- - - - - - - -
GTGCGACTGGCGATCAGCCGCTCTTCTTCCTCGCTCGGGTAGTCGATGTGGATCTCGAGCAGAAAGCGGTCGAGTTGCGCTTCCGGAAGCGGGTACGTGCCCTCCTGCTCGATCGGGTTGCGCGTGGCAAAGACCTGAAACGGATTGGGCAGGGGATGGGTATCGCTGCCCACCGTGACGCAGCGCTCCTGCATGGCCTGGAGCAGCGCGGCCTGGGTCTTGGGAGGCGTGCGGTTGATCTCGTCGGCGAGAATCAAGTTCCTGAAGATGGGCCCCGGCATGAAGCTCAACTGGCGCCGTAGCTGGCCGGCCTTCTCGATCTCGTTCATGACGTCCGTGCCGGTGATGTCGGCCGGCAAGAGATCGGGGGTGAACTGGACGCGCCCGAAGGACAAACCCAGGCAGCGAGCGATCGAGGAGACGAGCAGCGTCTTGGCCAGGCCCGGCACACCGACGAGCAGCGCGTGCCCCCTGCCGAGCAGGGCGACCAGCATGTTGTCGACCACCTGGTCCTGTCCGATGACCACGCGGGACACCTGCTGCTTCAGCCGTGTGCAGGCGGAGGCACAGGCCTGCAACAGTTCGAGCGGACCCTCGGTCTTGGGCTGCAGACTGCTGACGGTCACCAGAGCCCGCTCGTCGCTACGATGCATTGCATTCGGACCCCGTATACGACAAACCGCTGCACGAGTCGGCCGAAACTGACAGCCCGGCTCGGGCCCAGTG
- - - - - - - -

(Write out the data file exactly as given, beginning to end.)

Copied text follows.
GTGCGACTGGCGATCAGCCGCTCTTCTTCCTCGCTCGGGTAGTCGATGTGGATCTCGAGCAGAAAGCGGTCGAGTTGCGCTTCCGGAAGCGGGTACGTGCCCTCCTGCTCGATCGGGTTGCGCGTGGCAAAGACCTGAAACGGATTGGGCAGGGGATGGGTATCGCTGCCCACCGTGACGCAGCGCTCCTGCATGGCCTGGAGCAGCGCGGCCTGGGTCTTGGGAGGCGTGCGGTTGATCTCGTCGGCGAGAATCAAGTTCCTGAAGATGGGCCCCGGCATGAAGCTCAACTGGCGCCGTAGCTGGCCGGCCTTCTCGATCTCGTTCATGACGTCCGTGCCGGTGATGTCGGCCGGCAAGAGATCGGGGGTGAACTGGACGCGCCCGAAGGACAAACCCAGGCAGCGAGCGATCGAGGAGACGAGCAGCGTCTTGGCCAGGCCCGGCACACCGACGAGCAGCGCGTGCCCCCTGCCGAGCAGGGCGACCAGCATGTTGTCGACCACCTGGTCCTGTCCGATGACCACGCGGGACACCTGCTGCTTCAGCCGTGTGCAGGCGGAGGCACAGGCCTGCAACAGTTCGAGCGGACCCTCGGTCTTGGGCTGCAGACTGCTGACGGTCACCAGAGCCCGCTCGTCGCTACGATGCATTGCATTCGGACCCCGTATACGACAAACCGCTGCACGAGTCGGCCGAAACTGACAGCCCGGCTCGGGCCCAGTG